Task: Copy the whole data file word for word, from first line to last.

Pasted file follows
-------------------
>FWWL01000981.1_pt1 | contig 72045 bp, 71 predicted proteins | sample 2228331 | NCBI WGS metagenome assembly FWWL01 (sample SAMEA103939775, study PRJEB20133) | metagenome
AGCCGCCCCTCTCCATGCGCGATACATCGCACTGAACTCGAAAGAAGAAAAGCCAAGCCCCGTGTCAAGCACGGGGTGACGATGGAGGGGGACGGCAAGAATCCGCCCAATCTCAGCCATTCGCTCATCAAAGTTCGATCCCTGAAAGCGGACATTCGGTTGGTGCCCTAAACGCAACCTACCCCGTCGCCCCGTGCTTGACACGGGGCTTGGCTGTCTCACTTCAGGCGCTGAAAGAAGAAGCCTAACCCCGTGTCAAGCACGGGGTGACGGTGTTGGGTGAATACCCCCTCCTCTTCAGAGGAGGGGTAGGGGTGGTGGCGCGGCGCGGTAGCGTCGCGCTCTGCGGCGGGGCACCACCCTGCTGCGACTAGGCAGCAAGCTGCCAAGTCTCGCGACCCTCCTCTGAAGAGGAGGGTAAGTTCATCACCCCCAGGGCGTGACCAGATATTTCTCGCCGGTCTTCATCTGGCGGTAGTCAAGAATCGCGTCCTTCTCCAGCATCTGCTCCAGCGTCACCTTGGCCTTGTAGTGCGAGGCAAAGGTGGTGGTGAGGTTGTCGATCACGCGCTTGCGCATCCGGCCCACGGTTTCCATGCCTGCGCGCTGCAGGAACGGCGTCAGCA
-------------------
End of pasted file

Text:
>FWWL01000981.1_pt1 | contig 72045 bp, 71 predicted proteins | sample 2228331 | NCBI WGS metagenome assembly FWWL01 (sample SAMEA103939775, study PRJEB20133) | metagenome
AGCCGCCCCTCTCCATGCGCGATACATCGCACTGAACTCGAAAGAAGAAAAGCCAAGCCCCGTGTCAAGCACGGGGTGACGATGGAGGGGGACGGCAAGAATCCGCCCAATCTCAGCCATTCGCTCATCAAAGTTCGATCCCTGAAAGCGGACATTCGGTTGGTGCCCTAAACGCAACCTACCCCGTCGCCCCGTGCTTGACACGGGGCTTGGCTGTCTCACTTCAGGCGCTGAAAGAAGAAGCCTAACCCCGTGTCAAGCACGGGGTGACGGTGTTGGGTGAATACCCCCTCCTCTTCAGAGGAGGGGTAGGGGTGGTGGCGCGGCGCGGTAGCGTCGCGCTCTGCGGCGGGGCACCACCCTGCTGCGACTAGGCAGCAAGCTGCCAAGTCTCGCGACCCTCCTCTGAAGAGGAGGGTAAGTTCATCACCCCCAGGGCGTGACCAGATATTTCTCGCCGGTCTTCATCTGGCGGTAGTCAAGAATCGCGTCCTTCTCCAGCATCTGCTCCAGCGTCACCTTGGCCTTGTAGTGCGAGGCAAAGGTGGTGGTGAGGTTGTCGATCACGCGCTTGCGCATCCGGCCCACGGTTTCCATGCCTGCGCGCTGCAGGAACGGCGTCAGCA